"The guy had chronic fatigue syndrome, was overweight, was drinking a diet Coke and was out of work and he wanted a tall beautiful woman," Singer said. "I told him 'I'd love to take you, but first you have to get your health back and get a job for at least six months.'"

Also in the more affordable range is Great Expectations, one of the nation's oldest dating services at 20 years old and probably one of the biggest.

The company uses computers and videos to help people meet for prices that range from $1,500 to $2,500 for a one-year membership. It started out in Encino and now has 53 offices nationwide. The two L.A. County offices are among the company's biggest, with about 10,000 active clients each.

Then there's always the personal ads, which are thriving in L.A. as budget-conscious love seekers carry on their search for the perfect mate.

The Valentine's Day season is particularly sweet at the L.A. Weekly, according to classifieds manager Roxanne Cooper. She estimates taking orders for between 1,500 and 1,600 ads each week during this year's Valentine's Day season, about 20 percent more than at other times. She added that L.A. Weekly's volume of personal ads in general is also growing at an annual rate of about 10 percent.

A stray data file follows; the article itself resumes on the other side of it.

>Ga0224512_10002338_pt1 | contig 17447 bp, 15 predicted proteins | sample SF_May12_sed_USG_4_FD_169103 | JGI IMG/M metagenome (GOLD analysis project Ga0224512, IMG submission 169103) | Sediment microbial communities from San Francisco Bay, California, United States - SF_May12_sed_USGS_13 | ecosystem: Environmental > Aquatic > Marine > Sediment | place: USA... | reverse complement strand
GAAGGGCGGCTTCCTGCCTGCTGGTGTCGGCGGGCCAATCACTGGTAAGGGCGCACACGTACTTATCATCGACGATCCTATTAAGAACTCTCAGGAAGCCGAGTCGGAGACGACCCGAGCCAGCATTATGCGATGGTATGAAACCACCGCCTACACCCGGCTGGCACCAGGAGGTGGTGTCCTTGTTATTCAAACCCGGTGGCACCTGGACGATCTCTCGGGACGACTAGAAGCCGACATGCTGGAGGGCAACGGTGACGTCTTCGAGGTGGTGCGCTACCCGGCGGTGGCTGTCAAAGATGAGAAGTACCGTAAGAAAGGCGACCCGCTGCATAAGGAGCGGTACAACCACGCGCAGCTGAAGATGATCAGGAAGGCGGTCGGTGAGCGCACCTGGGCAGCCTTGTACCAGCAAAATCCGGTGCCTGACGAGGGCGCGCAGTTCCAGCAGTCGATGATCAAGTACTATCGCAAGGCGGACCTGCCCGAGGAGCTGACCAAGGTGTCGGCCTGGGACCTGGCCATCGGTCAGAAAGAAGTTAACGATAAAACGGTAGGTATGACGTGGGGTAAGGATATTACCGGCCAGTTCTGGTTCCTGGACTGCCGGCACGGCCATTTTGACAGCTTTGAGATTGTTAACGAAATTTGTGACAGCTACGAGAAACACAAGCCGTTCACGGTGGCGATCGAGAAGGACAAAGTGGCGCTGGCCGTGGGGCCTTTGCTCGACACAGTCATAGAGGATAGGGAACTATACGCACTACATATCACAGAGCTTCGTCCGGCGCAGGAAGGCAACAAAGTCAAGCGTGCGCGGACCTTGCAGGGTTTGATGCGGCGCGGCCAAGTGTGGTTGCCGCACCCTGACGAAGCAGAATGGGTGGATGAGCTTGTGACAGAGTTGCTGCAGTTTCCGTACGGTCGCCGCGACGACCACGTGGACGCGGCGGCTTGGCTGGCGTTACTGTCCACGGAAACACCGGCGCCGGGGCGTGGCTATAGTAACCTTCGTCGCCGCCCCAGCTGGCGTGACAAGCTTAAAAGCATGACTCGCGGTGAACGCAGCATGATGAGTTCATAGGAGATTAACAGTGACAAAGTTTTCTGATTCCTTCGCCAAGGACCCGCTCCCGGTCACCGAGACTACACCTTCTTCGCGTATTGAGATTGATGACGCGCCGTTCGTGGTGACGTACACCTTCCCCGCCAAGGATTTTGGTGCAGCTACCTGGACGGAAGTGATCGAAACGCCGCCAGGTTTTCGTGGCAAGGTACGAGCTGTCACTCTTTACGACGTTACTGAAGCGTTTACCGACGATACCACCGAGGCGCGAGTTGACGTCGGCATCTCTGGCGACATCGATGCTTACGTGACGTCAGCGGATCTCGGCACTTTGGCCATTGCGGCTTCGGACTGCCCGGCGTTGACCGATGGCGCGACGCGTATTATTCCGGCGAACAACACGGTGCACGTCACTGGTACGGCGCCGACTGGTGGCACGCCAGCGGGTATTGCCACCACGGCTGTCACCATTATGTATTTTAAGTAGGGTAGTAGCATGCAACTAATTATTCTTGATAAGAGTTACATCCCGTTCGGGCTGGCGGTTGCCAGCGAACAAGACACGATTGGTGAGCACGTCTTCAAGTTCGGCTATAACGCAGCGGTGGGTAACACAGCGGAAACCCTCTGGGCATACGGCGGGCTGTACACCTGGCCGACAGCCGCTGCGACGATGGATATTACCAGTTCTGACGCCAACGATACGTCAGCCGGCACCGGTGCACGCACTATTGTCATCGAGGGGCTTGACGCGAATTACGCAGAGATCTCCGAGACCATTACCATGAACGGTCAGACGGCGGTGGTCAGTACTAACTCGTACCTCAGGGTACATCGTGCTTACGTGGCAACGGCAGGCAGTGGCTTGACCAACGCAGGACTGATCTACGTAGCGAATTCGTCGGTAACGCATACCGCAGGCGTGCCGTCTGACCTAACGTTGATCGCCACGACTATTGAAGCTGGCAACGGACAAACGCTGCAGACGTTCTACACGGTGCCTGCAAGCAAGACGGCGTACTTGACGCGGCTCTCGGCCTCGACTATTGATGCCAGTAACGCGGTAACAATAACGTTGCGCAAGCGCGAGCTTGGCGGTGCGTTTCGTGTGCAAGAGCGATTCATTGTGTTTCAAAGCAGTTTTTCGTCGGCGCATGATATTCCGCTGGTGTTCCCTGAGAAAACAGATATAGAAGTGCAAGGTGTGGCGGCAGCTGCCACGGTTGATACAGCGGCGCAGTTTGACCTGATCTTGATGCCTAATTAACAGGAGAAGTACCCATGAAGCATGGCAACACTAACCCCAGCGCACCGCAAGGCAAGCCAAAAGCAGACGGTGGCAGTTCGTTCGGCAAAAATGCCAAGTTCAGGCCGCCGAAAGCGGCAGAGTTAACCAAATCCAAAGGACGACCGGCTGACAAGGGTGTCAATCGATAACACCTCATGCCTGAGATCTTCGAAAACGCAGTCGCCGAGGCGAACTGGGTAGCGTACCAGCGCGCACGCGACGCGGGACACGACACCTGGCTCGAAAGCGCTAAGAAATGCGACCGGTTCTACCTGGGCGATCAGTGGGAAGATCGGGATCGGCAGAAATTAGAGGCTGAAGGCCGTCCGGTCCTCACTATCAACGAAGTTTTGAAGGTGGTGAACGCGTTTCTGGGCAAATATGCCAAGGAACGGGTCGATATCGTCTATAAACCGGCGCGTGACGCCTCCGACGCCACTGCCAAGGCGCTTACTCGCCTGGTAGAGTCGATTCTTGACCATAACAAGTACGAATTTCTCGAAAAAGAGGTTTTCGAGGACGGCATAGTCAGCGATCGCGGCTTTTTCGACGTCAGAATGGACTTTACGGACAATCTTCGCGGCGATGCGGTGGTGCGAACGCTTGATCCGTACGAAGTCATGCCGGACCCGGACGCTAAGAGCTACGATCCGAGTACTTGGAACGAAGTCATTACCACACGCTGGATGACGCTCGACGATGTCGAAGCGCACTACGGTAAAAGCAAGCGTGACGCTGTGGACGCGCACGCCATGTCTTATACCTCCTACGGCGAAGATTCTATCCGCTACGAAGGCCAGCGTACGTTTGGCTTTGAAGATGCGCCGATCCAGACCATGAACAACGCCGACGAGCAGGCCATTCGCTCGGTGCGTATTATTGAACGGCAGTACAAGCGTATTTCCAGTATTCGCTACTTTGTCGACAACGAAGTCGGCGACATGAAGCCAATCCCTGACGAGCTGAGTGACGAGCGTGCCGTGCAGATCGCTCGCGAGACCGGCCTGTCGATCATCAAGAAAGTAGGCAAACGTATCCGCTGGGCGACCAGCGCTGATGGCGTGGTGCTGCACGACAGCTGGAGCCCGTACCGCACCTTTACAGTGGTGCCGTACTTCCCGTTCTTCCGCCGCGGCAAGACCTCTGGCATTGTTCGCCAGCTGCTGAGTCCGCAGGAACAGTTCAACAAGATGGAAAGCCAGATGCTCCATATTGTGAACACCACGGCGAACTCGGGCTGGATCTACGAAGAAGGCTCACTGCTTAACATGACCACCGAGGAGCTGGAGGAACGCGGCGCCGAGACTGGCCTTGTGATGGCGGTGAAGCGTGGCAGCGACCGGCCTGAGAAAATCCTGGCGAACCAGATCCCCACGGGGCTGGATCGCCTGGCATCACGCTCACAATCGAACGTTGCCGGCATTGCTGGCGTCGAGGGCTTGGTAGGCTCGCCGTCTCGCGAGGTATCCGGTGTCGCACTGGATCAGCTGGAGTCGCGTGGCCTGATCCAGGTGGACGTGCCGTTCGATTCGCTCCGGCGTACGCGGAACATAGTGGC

"People use the personals because it's convenient, saves time and is relatively inexpensive compared to other options," she said.

But people in search of brokered love should exercise some caution before signing up with any dating service, said Ed Johnson, vice president of the L.A. Better Business Bureau.

In one high-profile case that made headlines three years ago, an upscale matchmaker in Beverly Hills named Helena Amram known simply as "Helena" abruptly abandoned her business and absconded to Israel with thousands of dollars in her clients' money.

In more common occurrences, consumers often call in to the Better Business Bureau to report dissatisfaction with their dating services, according to Johnson.

He said the bureau received between 80 and 90 complaints about dating services between the fall of 1995 and fall 1996, and 46 percent of those were either settled unsatisfactorily or ignored when the bureau stepped in to try and resolve the disputes.

In fact, both Debra Winkler Personal Search and Great Expectations have had past complaints leveled against them, though Johnson stressed that each of those firms resolved its disputes in a satisfactory manner.